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Submitted: 08-16-2000 by John L
I’ve been hearing a lot about Bell Cone Works. Their boats have been described as the Mercedes Benz of Canoes the perfect combination of Luxury and Performance. Their primitive web site and ultra-plain catalog made me skeptical, but a visit to the showroom and conversations with Bell owners intrigued me. Now that I own one, I’ll agree these are no doubt the Mercedes of Canoes. While I still wonder how their web site, catalog and owner’s manual (two sheets of photocopied paper) can be so unappealing - this boat is every bit it’s cracked up to be!
I purchased a Merlin II in almond with wood gunwales, and gosh - is it pretty. The 15’ Kevlar hull is protected by a flawless gel coat and trimmed with furniture-grade white ash and black walnut. Oh, and it only weighs 33lbs! My Merlin came setup for kneeling (seat placed high) and because of superior stability - is my preference. Paddling this boat only strengthened my opinion of what Bell has been able to do. Its maiden voyage was on a relatively calm Mohawk River early in the evening. Having spent more time in Sea Kayaks in the recent past, the boat felt pretty “rolly.” The sensation of initial “tippiness” went away after a matter of minutes, and the secondary stability would soon be proven. A few high-speed motorboats flew by and served up a nice helping of 10-14” waves. Head-on into these waves, the boat ran dry and had a very “soft” feel. When the waves ran parallel (which normally makes me very nervous), the hull simply absorbed the wave energy that might have easily tipped a boat of different design. I am by no means a polished paddler, yet this boat was easy to keep on course without switching sides! All I did was flick my wrist a little bit at the end of each stroke, and the boat would track straight and true. This boat moves silent through the water. The slightest lean would set the stems free and I was turning on a dime. Bell’s asymmetrical hull and differential rocker really work.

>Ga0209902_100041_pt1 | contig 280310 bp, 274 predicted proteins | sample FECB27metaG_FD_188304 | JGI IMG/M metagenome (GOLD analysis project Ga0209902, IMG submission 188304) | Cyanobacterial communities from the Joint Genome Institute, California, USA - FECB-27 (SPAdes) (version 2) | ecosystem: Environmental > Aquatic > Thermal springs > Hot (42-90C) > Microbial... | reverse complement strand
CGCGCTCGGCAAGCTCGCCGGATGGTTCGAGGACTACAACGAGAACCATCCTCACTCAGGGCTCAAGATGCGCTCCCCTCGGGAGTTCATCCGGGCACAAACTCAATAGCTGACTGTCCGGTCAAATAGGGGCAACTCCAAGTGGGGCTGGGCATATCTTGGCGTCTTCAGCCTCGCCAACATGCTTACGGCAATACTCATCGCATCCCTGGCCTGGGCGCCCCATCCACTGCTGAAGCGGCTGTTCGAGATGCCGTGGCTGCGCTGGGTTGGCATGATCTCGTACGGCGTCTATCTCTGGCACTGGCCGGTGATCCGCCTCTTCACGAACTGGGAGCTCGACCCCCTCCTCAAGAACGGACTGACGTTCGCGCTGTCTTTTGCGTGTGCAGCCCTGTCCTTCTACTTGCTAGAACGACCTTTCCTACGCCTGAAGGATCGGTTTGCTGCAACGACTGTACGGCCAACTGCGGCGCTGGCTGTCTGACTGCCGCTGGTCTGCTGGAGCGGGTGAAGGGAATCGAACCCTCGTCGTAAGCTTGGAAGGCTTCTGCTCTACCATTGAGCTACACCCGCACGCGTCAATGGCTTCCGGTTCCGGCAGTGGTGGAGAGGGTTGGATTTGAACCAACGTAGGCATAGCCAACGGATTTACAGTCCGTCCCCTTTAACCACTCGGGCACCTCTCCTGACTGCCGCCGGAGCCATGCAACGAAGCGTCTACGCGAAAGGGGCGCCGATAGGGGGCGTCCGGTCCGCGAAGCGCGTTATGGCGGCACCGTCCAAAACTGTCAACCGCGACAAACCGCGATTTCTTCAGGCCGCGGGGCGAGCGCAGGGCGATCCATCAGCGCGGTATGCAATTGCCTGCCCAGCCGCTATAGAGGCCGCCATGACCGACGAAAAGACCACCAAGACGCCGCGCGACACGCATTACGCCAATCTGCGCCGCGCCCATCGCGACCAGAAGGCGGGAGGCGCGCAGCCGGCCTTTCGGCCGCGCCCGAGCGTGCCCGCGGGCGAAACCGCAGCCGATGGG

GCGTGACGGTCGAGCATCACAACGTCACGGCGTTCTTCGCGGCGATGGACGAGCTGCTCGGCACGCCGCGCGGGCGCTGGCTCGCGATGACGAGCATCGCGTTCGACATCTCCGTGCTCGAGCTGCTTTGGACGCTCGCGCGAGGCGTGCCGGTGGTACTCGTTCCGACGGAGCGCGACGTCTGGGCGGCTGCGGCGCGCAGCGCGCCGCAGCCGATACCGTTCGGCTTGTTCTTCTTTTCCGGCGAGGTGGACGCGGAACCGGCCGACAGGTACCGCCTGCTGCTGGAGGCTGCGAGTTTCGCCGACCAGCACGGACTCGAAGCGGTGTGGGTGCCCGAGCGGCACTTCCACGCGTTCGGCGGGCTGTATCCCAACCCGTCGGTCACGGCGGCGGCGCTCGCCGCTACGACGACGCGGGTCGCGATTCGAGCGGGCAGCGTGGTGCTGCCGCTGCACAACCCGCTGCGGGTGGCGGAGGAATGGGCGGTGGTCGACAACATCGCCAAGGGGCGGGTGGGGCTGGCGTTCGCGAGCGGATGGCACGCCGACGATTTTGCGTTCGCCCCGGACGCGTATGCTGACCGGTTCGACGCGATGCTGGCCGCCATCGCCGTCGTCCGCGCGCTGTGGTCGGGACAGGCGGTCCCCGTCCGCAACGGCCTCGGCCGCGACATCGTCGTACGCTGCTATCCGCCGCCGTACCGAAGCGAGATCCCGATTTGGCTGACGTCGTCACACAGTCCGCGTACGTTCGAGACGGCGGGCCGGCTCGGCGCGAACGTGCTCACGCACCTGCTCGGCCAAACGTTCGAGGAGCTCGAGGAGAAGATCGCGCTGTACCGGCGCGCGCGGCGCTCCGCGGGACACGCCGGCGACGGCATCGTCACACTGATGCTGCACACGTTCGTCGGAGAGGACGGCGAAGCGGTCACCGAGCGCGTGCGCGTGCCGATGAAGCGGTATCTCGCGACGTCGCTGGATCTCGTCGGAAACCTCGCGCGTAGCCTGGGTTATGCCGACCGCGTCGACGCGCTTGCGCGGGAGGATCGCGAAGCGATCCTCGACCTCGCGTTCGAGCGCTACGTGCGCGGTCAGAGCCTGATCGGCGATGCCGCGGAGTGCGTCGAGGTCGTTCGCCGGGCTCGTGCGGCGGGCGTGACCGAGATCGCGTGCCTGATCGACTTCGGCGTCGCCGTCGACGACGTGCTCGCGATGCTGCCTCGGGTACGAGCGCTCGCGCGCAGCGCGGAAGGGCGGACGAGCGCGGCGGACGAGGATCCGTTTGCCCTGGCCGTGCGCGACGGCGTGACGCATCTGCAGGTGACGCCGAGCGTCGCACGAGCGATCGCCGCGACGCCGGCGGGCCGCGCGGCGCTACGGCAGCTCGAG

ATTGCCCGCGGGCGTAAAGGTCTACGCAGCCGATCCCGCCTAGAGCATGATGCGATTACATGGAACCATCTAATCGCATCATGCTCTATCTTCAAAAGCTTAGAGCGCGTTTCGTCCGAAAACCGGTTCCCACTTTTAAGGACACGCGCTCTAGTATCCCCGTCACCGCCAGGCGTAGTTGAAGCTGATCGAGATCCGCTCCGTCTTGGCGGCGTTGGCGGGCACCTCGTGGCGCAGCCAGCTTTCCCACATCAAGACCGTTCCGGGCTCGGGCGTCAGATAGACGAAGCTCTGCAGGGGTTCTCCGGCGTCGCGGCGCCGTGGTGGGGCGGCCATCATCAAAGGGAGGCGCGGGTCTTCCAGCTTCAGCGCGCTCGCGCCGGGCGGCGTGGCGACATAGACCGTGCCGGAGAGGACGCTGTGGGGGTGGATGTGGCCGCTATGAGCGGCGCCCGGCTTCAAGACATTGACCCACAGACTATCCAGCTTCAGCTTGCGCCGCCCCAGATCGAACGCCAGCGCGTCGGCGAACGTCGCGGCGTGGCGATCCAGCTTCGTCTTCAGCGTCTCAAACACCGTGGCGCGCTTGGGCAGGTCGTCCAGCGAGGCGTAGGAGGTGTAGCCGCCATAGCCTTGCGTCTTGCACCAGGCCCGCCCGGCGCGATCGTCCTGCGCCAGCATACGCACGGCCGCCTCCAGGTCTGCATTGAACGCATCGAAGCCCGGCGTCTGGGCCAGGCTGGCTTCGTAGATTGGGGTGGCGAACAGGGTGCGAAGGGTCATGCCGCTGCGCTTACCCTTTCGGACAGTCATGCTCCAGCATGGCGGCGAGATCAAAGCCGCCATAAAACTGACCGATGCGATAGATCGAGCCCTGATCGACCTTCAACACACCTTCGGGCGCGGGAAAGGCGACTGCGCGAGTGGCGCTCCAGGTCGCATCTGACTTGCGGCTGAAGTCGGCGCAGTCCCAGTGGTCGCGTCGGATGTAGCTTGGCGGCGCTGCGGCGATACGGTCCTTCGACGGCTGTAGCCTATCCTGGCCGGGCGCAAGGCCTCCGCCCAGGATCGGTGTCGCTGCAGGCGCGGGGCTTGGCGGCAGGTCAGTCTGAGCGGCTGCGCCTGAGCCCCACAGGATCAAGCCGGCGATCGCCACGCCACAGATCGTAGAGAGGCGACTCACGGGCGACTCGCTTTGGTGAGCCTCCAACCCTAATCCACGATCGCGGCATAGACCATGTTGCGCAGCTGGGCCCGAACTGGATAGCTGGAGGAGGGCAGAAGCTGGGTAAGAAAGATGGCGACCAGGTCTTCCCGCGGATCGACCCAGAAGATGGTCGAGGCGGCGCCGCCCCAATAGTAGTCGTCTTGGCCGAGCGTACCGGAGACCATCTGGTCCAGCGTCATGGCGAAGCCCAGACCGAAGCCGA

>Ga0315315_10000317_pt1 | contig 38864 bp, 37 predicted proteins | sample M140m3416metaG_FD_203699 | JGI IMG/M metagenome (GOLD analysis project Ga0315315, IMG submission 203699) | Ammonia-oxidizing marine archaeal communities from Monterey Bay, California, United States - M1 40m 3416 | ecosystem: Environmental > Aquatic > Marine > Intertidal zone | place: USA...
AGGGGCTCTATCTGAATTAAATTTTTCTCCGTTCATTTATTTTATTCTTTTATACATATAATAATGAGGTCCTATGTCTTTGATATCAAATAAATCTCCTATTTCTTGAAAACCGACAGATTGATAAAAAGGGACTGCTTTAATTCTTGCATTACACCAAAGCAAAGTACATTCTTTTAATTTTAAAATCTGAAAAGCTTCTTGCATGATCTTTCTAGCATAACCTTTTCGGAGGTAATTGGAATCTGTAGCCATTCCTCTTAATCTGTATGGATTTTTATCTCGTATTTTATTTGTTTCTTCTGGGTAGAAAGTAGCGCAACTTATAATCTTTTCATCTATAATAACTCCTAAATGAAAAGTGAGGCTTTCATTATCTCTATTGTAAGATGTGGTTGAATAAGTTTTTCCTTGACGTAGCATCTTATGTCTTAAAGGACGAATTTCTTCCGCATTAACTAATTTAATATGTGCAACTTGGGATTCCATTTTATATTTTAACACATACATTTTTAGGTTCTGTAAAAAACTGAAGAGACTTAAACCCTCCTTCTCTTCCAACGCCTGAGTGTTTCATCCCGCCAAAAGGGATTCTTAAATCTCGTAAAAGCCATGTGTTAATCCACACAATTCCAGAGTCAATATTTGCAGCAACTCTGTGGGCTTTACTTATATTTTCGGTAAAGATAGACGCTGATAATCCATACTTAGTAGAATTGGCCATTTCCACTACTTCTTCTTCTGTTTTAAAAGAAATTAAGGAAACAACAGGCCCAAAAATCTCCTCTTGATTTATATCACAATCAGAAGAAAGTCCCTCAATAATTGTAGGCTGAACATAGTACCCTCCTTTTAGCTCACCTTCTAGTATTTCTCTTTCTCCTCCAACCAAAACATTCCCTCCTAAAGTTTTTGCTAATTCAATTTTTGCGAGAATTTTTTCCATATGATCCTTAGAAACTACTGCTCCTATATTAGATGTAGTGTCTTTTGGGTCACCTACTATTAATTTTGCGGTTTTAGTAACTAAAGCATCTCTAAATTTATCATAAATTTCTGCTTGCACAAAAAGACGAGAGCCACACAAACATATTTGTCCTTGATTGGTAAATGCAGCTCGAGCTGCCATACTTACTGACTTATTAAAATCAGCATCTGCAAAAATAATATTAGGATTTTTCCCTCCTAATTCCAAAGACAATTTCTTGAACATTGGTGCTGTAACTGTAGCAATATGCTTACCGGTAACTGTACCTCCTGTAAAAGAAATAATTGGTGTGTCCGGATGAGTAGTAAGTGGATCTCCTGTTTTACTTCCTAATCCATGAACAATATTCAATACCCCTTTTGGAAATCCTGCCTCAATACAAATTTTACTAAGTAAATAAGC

I’ve read that the Merlin is not a boat for sit and switch paddling, and I’m inclined to agree. While I have not tried it, I’d certainly install much lower seat drops before I would (there are three different seat drops available from Bell). If you’re a sit and switcher, you might look at the Magic, which seems to be built for this. If you like a boat that is beautiful to look at and a joy to paddle, look no further than the Merlin II.
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